2014 Senate Races and the Environment: Georgia and North Carolina

Two GOP candidates: a cipher on environmental issues and a Romney clone.

Last week, I looked at the Republican Senate candidates in the neighboring states of Arkansas and Louisiana.  This week, we turn to two other Southern neighbors, Georgia and North Carolina.  (Before you rush to email me that they’re not neighbors because South Carolina is between them, take another look at the map — Georgia and North Carolina actually do have a common border west of South Carolina.)  The Republican candidate in David Perdue has kept nearly mum on environmental issues, while his counterpart in North Carolina is a fervent advocate of regulatory reform.  Their Democratic opponents favor renewable energy and environmental protection.

In the Georgia race, the Democratic candidate, Michelle Nunn, favors renewable energy and action on climate change.  She also speaks out in favor of reducing air and water pollution, as well as protecting wetlands and endangered species.   Her opponent, David Perdue,  seems to have succeeded in saying practically nothing about environment and energy issues.  What little he has said is not encouraging — a call for greater domestic energy production to achieve “energy independence,” and an attack on his opponent for going along with “burdensome regulations on the coal industry will raise energy prices and destroy jobs.”  On the other hand, the fact that he hasn’t chosen to highlight anti-environmental views could be seen as positive in a way, and he was on the board of  a Wisconsin utility that supported cap-and-trade legislation.  So he’s a bit of a cipher.

In North Carolina, Thom Tillis (the GOP candidate) calls regulatory reform his signature issue.  In particular, he wants to cut back on regulation of the energy industry:

The anti-energy policies of Kay Hagan and Barack Obama have destroyed jobs and caused energy prices to skyrocket. Thom understands we need an all-the-above approach to make America energy independent. Thom strongly supports the construction of the Keystone Pipeline and favors expanding offshore drilling to make our nation less dependent on foreign oil. And unlike Hagan, Thom opposes cap and trade and will fight the EPA’s job-killing regulations.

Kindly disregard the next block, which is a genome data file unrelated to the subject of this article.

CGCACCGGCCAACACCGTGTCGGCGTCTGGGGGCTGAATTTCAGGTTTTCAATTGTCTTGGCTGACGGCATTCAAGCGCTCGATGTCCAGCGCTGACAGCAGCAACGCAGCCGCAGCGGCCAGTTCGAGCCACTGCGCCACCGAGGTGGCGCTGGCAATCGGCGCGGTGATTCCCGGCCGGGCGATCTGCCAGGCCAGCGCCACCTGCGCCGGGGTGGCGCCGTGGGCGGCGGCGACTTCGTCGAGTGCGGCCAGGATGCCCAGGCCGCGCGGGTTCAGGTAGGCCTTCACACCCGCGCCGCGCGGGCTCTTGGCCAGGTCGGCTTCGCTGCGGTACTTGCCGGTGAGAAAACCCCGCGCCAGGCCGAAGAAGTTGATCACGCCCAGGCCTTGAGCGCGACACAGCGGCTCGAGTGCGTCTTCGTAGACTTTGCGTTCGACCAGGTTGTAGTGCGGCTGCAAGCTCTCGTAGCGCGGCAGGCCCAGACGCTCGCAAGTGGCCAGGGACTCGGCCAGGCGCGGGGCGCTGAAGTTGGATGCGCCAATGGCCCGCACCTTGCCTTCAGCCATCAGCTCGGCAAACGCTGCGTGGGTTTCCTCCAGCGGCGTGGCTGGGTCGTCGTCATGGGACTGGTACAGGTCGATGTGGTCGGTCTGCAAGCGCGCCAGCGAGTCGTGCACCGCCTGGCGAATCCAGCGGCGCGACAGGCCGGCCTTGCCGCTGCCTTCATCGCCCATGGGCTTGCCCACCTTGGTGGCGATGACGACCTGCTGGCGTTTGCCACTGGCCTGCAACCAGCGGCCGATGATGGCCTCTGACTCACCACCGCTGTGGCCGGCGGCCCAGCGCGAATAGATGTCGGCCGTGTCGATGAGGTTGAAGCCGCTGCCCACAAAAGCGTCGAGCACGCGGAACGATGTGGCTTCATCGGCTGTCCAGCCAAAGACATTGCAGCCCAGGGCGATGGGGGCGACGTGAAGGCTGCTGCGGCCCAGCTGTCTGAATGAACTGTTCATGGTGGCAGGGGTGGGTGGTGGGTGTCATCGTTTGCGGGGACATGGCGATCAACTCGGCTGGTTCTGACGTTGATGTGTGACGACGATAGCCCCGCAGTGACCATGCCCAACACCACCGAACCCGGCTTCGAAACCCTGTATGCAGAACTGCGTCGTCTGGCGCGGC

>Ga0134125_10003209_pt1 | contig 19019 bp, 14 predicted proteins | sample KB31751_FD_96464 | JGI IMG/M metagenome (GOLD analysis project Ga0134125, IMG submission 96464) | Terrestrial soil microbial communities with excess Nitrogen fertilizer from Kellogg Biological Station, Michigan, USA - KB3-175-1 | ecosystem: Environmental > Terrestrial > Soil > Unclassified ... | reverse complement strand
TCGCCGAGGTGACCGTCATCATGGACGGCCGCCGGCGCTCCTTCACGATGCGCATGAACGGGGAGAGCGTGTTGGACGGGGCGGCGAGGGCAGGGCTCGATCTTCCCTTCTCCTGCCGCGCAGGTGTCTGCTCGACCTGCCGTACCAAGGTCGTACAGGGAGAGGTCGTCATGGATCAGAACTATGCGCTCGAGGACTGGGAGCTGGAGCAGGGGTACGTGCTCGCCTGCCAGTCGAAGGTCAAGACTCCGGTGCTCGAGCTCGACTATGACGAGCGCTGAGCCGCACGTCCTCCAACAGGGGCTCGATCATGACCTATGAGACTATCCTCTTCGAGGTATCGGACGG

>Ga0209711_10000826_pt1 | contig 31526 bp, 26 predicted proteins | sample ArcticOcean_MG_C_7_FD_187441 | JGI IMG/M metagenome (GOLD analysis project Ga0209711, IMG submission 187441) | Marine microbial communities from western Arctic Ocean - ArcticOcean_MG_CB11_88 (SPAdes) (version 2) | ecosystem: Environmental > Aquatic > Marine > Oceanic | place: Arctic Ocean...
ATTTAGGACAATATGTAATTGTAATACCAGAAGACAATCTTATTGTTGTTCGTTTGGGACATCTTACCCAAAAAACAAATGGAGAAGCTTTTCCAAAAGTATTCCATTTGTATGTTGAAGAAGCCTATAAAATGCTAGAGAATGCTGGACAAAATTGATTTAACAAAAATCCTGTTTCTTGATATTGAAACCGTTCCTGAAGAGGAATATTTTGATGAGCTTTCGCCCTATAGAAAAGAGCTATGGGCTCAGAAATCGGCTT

Tillis also complains that “North Carolina agribusinesses are being stifled by federal regulations that threaten their livelihood.” (Again, there’s some interesting phrasing here — he doesn’t even pretend that these are “family farmers.”) His opponent, incumbent Democratic Senator Kay Hagan, says nothing about energy or environmental issues on her campaign website, but her Senate website makes clear her generally pro-environment stance.

Energy and environment are not center-stage in the campaigns in either state.  But there can be little doubt that environmental regulation would fare better under the Democratic candidates than their opponents.  Tillis, in particular, seems dedicated to shackling the regulatory process at the national level, as he successfully did as House Speaker in North Carolina.

In the background lurks an issue that transcends the individual races: who controls the Senate.  This will matter primarily in terms of appropriations riders. Unless the filibuster rules are modified, Democrats can probably still block most standalone environmental legislation from passing the Senate.  But they may not be able to block riders on must-pass appropriations bills, which would then put the President in the position of having to sign the bills or risk a government shutdown.  The Republican leadership has already announced a desire to pursue this strategy if they get control of the Senate.  So each Senate race matters, not only for its own sake, but also because of its impact on Senate control.

 

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